FIG. 9C shows an exemplary shape 700 and an exemplary computation of between regions. In this embodiment, an edge boundary 710 of 12 microns, edge boundary 711 of 18 microns and edge boundary 712 of 22 microns are shown. In one embodiment of the present invention, method 300 of FIG. 3 or method 500 of FIG. 5 is used to determine between regions 731-732 by first growing to edge boundary 710 and growing, from the last full growth step, to edge boundary 711. Similarly, the calculation of between region 732 starts with the last full growth step in reaching edge boundary 711 and continues to edge boundary 712. This eliminates the unnecessary recalculation of the full growth steps in the calculation of between regions 731 and 732.

In one embodiment, the present invention is implemented using the following pseudo code:

assign I the set of shapes produced by SIZE-ing set S by g.

assign S the set of shapes produced by set I AND set B.

assign i the value g.

Loop start:

if i equals or exceeds t go to Loop end (loop exit condition)

assign h the minimum of either g or (t-i).

assign J the set of shapes produced by SIZE-ing set S by h.

assign K the set of shapes produced by set J ANDNOT set I.

assign S the set of shapes produced by set K AND set B.

assign I the set J.

assign i the value of i plus h.

go to Loop start (iterate)

Loop end

In the above pseudo-code, capital single letter variable names indicate layer sets, lowercase single letter variable names indicate a single numeric quantity. In the above pseudo code, input includes: layer B (the set of boundary shapes to grow within); layer S (the set of starting seed shapes from which to initiate growth); the real number t (the total electrical-distance to be reached); and the real number g(the maximum step size). Referring now to FIG. 10, the examples of Boolean operations of AND, ANDNOT and SIZE are given.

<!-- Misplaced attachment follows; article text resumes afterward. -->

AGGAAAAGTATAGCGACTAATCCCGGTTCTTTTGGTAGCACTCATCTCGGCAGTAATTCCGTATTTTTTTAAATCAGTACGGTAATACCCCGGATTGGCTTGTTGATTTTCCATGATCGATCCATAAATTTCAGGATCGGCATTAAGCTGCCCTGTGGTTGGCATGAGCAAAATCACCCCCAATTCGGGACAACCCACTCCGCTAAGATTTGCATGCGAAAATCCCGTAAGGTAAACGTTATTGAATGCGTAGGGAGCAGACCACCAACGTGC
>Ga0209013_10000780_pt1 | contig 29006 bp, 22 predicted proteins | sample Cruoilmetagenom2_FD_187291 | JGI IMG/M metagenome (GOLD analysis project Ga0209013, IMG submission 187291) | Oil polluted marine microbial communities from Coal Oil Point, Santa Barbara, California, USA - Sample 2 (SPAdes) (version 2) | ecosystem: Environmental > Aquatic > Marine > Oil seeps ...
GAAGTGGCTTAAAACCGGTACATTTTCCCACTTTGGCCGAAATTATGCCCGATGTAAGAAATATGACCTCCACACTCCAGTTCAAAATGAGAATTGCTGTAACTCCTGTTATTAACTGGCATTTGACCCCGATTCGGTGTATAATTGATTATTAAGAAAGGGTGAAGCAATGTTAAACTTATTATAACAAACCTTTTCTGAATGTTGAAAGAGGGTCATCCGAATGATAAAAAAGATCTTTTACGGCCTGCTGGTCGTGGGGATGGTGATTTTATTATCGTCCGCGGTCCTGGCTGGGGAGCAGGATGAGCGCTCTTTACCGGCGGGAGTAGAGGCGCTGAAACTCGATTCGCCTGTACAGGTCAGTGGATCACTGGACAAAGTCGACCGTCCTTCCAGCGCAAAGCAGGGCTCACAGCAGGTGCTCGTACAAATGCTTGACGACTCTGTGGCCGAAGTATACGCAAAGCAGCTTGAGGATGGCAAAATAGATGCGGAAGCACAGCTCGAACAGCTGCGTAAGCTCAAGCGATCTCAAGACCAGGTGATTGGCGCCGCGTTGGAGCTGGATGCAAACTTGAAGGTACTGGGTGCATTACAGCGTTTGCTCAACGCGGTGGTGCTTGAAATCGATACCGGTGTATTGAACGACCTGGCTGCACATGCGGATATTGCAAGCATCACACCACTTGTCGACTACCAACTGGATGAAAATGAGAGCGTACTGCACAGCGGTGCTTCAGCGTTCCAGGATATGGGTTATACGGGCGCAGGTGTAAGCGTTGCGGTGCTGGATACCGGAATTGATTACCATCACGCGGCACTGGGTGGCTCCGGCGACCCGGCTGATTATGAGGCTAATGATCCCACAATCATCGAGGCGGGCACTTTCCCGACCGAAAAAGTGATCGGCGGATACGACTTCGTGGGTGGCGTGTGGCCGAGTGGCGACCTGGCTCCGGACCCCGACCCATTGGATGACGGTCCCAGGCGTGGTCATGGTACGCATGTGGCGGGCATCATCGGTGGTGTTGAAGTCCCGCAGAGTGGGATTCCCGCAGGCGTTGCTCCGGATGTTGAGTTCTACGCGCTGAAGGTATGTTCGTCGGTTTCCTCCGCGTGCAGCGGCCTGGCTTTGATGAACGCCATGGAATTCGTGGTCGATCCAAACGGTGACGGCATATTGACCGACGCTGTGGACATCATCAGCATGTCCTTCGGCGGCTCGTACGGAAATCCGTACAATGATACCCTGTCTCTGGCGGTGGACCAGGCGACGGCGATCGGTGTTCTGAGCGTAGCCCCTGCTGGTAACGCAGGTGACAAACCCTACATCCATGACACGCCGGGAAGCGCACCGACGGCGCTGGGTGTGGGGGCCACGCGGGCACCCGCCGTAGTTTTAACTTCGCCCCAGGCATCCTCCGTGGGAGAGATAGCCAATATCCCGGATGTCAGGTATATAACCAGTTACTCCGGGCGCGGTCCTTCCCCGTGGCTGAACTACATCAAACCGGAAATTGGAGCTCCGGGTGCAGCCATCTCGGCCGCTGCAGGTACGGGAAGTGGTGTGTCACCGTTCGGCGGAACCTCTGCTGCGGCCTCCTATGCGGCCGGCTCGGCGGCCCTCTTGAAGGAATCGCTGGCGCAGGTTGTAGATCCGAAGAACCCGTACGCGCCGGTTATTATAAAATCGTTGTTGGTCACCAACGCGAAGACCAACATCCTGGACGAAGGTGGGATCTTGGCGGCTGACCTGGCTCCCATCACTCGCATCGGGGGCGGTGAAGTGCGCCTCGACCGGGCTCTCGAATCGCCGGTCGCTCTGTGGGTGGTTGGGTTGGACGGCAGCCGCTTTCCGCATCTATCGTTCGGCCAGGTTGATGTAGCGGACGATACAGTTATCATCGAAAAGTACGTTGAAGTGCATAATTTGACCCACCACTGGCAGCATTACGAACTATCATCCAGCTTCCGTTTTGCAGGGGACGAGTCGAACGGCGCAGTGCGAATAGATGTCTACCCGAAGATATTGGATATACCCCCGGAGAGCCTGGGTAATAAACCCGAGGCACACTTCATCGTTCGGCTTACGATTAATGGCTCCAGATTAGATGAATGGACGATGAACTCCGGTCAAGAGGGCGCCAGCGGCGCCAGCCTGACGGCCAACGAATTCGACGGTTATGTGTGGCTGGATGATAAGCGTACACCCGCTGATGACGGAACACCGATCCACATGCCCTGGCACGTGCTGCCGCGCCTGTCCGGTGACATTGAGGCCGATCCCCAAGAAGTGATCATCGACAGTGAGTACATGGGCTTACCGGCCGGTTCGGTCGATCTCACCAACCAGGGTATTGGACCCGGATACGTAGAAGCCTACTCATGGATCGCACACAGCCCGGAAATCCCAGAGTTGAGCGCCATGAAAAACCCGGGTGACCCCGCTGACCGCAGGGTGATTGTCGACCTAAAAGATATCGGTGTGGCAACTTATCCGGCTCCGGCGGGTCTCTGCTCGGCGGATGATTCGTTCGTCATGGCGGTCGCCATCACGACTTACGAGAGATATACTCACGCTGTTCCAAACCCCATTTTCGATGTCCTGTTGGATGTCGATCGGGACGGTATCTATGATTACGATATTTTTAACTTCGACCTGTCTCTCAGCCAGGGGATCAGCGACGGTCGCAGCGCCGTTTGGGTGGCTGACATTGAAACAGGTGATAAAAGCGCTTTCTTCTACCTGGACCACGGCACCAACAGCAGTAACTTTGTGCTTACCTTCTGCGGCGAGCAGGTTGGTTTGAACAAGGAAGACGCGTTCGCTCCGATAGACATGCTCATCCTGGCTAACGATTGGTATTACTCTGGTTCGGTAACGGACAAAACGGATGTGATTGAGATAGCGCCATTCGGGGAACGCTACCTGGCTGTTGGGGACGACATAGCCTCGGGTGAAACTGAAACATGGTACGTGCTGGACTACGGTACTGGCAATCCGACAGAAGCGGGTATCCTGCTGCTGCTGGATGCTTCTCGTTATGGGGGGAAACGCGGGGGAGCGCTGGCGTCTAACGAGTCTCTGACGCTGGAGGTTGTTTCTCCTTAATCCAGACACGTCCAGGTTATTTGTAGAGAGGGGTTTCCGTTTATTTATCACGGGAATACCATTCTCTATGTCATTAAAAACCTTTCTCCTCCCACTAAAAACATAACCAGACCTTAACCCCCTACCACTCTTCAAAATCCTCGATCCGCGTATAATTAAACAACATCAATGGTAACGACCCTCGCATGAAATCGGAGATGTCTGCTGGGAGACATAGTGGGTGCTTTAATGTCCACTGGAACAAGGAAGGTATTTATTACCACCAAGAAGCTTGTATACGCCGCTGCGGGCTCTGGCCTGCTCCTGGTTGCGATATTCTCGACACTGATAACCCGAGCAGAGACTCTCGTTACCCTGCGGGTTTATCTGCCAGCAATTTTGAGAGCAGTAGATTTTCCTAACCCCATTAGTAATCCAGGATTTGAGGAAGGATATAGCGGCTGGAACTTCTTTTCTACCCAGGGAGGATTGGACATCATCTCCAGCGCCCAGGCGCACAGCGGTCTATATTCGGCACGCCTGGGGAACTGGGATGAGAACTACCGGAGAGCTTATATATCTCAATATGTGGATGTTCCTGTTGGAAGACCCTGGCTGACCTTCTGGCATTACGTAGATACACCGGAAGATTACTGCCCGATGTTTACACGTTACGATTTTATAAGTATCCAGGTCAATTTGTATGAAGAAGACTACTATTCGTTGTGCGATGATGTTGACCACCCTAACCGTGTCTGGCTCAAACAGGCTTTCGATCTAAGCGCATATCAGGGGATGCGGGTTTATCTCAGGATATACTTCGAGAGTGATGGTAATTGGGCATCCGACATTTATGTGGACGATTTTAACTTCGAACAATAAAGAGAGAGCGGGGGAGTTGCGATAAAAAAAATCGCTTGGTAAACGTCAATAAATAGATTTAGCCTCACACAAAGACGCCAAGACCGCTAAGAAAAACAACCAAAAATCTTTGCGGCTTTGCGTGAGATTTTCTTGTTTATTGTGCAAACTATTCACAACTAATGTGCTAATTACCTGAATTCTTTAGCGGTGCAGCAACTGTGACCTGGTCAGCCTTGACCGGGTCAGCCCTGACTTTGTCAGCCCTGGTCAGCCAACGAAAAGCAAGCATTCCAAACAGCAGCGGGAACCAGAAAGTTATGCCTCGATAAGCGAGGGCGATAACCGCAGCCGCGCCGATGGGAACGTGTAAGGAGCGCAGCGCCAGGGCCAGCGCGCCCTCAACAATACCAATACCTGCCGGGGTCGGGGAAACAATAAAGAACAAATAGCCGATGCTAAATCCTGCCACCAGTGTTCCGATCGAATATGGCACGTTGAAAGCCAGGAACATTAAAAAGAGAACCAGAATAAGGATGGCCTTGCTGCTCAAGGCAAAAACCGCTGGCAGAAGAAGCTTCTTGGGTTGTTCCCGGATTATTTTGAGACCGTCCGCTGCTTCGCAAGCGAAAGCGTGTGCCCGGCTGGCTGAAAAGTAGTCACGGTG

In one embodiment of the present invention methods 300 and 500 (FIGS. 3 and 5) for checking electrical distance are performed using a general purpose computer such as computer 1 of FIG. 2. In an alternate embodiment, methods 300 and 500 for checking electrical distance are performed using computer useable medium such as a floppy disk or a computer disk (CD) or a removable tape storage device as a software program.

Though the examples given in FIGS. 4A-4E, 6A-8H show the performance of an electrical distance check within a shape, the present invention is also well adapted to determining an electrical distance check without or outside of a shape set. In performing an electrical distance check outside of a shape set, according to the embodiment shown in FIG. 3, frontier edges are determined in step 304 by dropping those portions of the results from step 302 that overlap the boundary shape set. Frontier edges are determined in step 309 by dropping those portions of the results from step 308 that overlap the boundary shape set. In performing an electrical distance check outside of a shape set, according to the embodiment shown in FIG. 5, frontier polygons are determined in step 504 by dropping those portions of the results from step 502 that overlap the boundary shape set. Frontier polygons are determined in step 509 by dropping those portions of the results from step 508 that overlap the boundary shape set.

It is appreciated that the methods of the present invention can be used as an intermediate step. That is, some layer operations may first derive the shape set inputs to the methods of FIGS. 2-10, which are performed, and further layer operations may manipulate the outputs further before anything is presented to the user.

The foregoing descriptions of specific embodiments of the present invention have been presented for purposes of illustration and description. They are not intended to be exhaustive or to limit the invention to the precise forms disclosed, and obviously many modifications and variations are possible in light of the above teaching. The embodiments were chosen and described in order to best explain the principles of the invention and its practical application, to thereby enable others skilled in the art to best utilize the invention and various embodiments with various modifications as are suited to the particular use contemplated. It is intended that the scope of the invention be defined by the claims appended hereto and their equivalents.

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Classifications
U.S. Classification716/112, 430/30
International ClassificationG06F9/45, H01L27/02, G06F17/50
Cooperative ClassificationH01L27/0203, G06F17/5081
European ClassificationG06F17/50L3